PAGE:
Exposure Compensation Experimentation

What’s the Right Exposure Compensation for a Very White Snow Goose?

As Karen and I were surveying a couple hundred Canada Geese (still looking for that elusive Cackling Goose) we spotted a Snow Goose!  Although the Snow Goose population is actually expanding to the limits of its breeding grounds (see the previous post about the Snow Goose HERE) we rarely get one here in DuPage County, IL so it was a treat to find this one.  I had to get some pictures of it.

As I raised my camera I realized that I had a problem – an almost pure-white object (the goose) against a dark background on a bright sunny day.  Usually pictures like that come out with blown-out highlights.  This means that the white feathers on the bird reflect so much light the camera records a bright white blob in some areas with no detail.  I don’t have many opportunities to experiment with all-white birds so I made the most of this one as the goose stayed out in the open fairly close to me.

I took a series of shots, adjusting the Exposure Compensation (EC) after each burst.  EC overrides the camera’s automatic exposure setting – if you adjust it to a negative EC the camera allows in less light than normal; a positive EC allows in more light.  Thinking if the camera allowed less light the images would be less likely to be overblown, I started taking pictures at  – 1 2/3 EC (typically you can adjust the EC from -3 to +3).  My thinking was that by limiting the exposure more of the detail in the white would be visible.  Below is the unprocessed image I took with the EC set to -1 2/3.  Note: for this post clicking on an image will not take you to an Individual page, as none of these images were entered into the database.

Note how dark the picture above looks because the EC was set so low.  I then took that same photograph and used Lightroom to increase the exposure (and adjusted few other settings).  The result is below.  Note that although the Snow Goose is looking pretty white the neck is so bright any detail there is gone (blown out); also note that the Canada Goose is somewhat dark so I really didn’t increase the Exposure setting enough.  When adjusting the Exposure setting in Lightroom, if you increase it too much noise is introduced in the entire image.  My takeaway here is that by setting the EC too low, I had to overcompensate it too much in Lightroom, producing an image with blown white highlights for the main subject (Snow Goose) and too dark for the rest of the image.


I then adjusted the EC to -1; reduced light but not as low as the previous example.  When you look at the first image below you’ll see that overall it is not as dark as the first picture above.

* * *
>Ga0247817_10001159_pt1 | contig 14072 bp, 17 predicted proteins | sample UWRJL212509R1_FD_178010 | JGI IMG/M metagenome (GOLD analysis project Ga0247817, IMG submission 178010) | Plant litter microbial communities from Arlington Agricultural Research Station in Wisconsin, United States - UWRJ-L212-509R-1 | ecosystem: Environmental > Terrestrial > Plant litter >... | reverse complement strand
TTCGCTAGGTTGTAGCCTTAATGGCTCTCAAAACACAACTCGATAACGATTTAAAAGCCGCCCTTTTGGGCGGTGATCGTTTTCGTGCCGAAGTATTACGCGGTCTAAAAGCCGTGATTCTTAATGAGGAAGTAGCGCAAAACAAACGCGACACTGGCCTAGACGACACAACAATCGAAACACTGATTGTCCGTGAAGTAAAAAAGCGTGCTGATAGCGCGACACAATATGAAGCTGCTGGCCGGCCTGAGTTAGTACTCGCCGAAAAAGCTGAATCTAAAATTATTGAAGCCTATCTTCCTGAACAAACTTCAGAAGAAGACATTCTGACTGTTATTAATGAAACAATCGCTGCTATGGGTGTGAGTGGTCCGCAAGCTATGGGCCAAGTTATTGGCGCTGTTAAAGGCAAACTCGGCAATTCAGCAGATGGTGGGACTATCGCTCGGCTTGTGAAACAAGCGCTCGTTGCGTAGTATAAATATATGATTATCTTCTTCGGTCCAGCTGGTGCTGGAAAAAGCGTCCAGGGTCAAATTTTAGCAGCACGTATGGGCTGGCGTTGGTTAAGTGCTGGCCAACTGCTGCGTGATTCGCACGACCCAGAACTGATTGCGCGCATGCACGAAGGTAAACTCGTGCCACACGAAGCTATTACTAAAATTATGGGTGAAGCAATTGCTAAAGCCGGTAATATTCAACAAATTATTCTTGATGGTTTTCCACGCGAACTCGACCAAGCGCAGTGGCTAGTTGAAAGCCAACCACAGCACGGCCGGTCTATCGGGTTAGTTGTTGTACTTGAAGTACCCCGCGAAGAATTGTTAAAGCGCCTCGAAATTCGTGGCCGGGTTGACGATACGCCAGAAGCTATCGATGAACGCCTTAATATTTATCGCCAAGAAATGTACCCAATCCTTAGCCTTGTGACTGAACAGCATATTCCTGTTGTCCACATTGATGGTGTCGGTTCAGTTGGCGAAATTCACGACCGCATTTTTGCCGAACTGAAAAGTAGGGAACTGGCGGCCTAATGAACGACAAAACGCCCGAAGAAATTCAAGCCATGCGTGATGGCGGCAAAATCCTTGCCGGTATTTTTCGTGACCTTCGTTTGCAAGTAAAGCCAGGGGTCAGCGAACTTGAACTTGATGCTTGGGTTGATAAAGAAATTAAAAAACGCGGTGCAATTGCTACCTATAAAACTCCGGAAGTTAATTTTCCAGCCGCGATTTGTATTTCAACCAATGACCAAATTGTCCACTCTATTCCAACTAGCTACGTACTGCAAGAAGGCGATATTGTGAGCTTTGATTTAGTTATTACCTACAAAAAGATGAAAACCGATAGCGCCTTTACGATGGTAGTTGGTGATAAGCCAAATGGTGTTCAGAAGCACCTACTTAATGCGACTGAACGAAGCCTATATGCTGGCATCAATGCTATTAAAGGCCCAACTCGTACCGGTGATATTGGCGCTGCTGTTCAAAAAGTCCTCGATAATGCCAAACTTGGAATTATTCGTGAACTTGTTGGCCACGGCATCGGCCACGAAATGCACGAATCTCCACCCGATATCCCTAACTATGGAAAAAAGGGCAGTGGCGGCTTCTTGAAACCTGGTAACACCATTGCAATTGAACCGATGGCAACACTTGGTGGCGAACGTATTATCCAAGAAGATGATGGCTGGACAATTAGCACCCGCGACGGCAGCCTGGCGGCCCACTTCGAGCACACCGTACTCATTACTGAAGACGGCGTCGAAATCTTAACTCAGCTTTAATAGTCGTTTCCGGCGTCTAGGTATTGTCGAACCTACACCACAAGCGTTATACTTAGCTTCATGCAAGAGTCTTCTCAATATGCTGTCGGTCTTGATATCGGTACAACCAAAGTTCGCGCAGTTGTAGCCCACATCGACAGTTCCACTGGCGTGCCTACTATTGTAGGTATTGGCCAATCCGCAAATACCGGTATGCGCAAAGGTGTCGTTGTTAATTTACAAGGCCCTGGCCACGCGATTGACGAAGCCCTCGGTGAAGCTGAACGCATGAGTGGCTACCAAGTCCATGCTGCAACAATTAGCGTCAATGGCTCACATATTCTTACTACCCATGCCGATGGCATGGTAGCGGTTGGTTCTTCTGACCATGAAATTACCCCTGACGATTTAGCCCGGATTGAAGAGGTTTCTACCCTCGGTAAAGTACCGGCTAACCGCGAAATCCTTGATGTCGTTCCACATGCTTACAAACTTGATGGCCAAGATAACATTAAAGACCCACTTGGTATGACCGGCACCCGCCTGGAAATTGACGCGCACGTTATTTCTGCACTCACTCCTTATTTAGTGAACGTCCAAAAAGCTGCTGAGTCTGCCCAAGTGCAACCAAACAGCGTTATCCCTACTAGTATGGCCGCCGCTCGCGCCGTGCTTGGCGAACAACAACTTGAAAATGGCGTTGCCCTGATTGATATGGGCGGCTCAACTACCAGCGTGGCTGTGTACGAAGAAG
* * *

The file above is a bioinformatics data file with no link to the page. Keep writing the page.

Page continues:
When adjusting this image in Lightroom I did not have to increase the Exposure setting as much.  In the adjusted image below note that there is more detail around the neck and wings, but the top of the shoulders is still blown out, obscuring any detail there.


Next, I set the EC to -2/3, which darkens an image just a little bit.  Below is the unadjusted Snow Goose image – compare it to images #1 and #3 to see that each image gets progressively lighter.


I didn’t have to increase the Exposure setting in Lightroom very much this time to get the proper lighting.  As you look at the adjusted image below you can see more detail in the breast and wings, although there is still some blowout in the shoulder and lower neck regions.


Finally I set the EC to +2/3.  Although this seems counterintuitive to add more light to eliminate blowout, the theory is that the camera captures all of the detail with the added light and since you don’t have to artificially increase the Exposure in Lightroom the image retains the detail.  Here’s the unadjusted image with an EC of +2/3.


Note how the unadjusted image above looks over-exposed, which is is due to the EC being set  to +2/3; it is by far the brightest image of all the unadjusted images.   Using Lightroom I then had to reduce the Exposure setting to get the final product.


Note all the little details that are now showing in the neck, breast and under-tail.  There are no blown-out areas anywhere.  By actually allowing in more light initially, the camera also captured all of the detail.  The untouched image looks overexposed, but reducing the exposure during post-processing corrects the over-exposure and retains smaller details that were lost when setting the EC too low.

So next time you see a Snow Goose, Swan or other white bird try adjusting your EC.  I had the most luck setting it above normal (0) to +2/3 EC.  Let me know what you do to eliminate blown highlights in light-colored birds.


Stay Safe.  Go Birding.  Take Pics.  Share Here.  Repeat.  


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